11 professional soldier is responsible for his unit. I was responsible for

12 the entire area of responsibility where my units were. If I understood

13 you correctly, that was the essence of your question.

14 Q. Did you go on to say, when asked if the village had been

15 surrounded, that the military defended its position. "If you were in

16 Racak, you could see that the hills and mountains with trees are not good

17 for tanks." And did you then later say that you weren't attacked from the

18 village but from the high ground between Racak and Belince? "This was not

19 a military operation, nor were the VJ responsible for any destruction in

20 the town. Our operation happened at the same time as the MUP operation."

21 Did you say those things to Mr. Maisonneuve?

22 A. We partially agree here. The army had no plan and no orders to

23 block the village of Racak. Look at the mountains here. You can't

24 actually see it here, but if you have a map on a smaller scale you will

25 see what the hills were like, and the mountains. In view of the

Page 47130

1 configuration of the terrain, tanks and combat vehicles cannot reach the

2 point overlooking the village of Racak. It's impossible.

3 Q. I must suggest to you that by the time of this meeting where

4 Maisonneuve explained how Petrovic had been embarrassed as a result of

5 what had happened, didn't on the note set out what he had said

6 specifically but said that he was embarrassed, I must suggest that by the

7 time of this meeting there was already a plan and you were acting in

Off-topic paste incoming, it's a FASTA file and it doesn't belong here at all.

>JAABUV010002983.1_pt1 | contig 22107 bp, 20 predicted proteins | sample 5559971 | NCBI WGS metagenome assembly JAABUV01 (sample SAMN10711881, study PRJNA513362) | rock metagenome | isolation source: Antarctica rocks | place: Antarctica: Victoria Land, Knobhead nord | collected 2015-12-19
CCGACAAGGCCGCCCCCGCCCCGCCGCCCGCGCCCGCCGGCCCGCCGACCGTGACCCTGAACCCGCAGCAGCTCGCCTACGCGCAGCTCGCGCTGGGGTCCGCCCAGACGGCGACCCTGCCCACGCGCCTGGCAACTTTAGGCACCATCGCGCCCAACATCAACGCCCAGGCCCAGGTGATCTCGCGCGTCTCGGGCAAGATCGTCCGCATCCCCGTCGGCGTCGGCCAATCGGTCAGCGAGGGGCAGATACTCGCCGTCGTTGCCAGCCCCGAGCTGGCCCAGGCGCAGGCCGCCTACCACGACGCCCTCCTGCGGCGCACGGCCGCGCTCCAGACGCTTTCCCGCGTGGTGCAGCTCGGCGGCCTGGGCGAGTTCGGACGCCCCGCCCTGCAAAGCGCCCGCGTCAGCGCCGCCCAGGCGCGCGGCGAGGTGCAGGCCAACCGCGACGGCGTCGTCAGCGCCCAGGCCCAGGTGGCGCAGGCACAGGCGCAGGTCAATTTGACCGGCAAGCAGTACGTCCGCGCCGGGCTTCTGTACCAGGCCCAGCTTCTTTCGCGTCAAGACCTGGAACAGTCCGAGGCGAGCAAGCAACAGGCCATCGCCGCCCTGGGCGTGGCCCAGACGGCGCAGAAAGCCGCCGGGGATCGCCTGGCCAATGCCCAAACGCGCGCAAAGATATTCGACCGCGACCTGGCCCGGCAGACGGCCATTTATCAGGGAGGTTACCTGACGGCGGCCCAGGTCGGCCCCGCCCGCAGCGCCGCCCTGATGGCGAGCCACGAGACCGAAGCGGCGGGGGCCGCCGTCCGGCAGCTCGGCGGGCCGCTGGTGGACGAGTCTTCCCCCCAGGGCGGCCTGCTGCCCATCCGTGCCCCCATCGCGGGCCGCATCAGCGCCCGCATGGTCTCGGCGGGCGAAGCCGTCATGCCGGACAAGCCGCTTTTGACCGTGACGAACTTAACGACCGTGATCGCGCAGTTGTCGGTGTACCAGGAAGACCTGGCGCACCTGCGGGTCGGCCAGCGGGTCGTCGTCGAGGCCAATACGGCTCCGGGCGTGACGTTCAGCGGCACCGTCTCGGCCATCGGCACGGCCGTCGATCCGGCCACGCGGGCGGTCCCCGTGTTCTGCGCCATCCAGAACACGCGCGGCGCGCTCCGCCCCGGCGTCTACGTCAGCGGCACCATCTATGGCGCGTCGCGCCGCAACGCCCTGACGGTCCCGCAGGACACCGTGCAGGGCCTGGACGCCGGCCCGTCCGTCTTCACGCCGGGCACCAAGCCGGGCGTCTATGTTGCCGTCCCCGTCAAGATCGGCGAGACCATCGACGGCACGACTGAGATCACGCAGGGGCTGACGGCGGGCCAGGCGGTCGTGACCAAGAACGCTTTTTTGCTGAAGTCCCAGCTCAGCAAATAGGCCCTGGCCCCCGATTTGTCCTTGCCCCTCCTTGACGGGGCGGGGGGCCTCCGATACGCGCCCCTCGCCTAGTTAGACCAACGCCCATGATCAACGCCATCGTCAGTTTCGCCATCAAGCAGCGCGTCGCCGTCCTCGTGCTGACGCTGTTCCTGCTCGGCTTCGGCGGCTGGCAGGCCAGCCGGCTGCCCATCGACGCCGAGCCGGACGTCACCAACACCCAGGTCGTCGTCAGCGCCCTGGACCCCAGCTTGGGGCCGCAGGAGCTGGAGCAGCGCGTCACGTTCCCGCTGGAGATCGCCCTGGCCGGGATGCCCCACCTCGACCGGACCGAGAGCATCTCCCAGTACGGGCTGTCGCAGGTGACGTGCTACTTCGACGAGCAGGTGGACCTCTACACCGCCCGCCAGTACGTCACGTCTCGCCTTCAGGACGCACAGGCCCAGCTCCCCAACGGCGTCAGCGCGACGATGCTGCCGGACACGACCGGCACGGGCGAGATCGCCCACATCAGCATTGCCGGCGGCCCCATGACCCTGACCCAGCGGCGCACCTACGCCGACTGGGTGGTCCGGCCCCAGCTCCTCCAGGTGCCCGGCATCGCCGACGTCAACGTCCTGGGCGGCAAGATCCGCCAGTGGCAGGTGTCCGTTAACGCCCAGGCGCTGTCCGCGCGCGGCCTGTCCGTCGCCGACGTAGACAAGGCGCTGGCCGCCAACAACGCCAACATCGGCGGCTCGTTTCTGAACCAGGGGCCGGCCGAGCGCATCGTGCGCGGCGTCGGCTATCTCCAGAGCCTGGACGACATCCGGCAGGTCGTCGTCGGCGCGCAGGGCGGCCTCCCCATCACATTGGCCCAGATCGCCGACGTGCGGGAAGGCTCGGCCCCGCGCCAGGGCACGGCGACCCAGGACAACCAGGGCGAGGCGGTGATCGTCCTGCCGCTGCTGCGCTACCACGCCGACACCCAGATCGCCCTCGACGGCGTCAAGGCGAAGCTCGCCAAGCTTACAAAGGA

8 accordance with that plan to try and eliminate the VJ from Racak because

9 you knew what a terrible event it had been, and that guides both what you

10 wrote in your memorandum, in your document at tab 17, and what you said to

11 Maisonneuve when he managed to reach you. Is that the truth?

12 A. That is not the truth. There was no plan, either from the

13 superior command or the corps command. That is, there was no document

14 issued by me or my subordinates. The only document I saw the day before

15 was at the Ministry of the Interior, that is with the chief of the SUP in

16 Urosevac.

17 Q. Thank you. No, something else. I'll move on. Oh, yes. His

18 Honour Judge Bonomy, I gather -- I understand last week was raising, maybe

19 with you or with another witness, I think with you, the question of a

20 report by the VJ into Racak. Now, has there been such an inquiry or such

21 a report, to your knowledge?

22 A. On the part of the army, no report was sent to the corps command.

23 There was no investigation, because there was no reason where the army was

24 concerned. The investigation was by the MUP. They recruited a lady, I

25 can't recall her name right now, and --

Page 47131

1 Q. [Previous translation continues] ... concerned, then apart from

2 the document we've looked at and has been produced by an exhibit coming

3 from the General Staff, is it your evidence that there is unlikely to be

4 any other document coming from the army analysing what happened at Racak

5 on the 15th of January?

6 A. There is no document investigating that part.

7 Q. Let's turn --

8 A. -- either in connection with officers or civilians.

9 Q. Now, let's turn to this document that we've produced.

10 MR. NICE: Your Honours, it's an aide-memoire. You'll see -- it's

11 an aid. You will see it's the same format as the document produced for

12 Delic. Of course it isn't evidence in itself. It identifies where

13 evidence may be found and it may that the Chamber will find both documents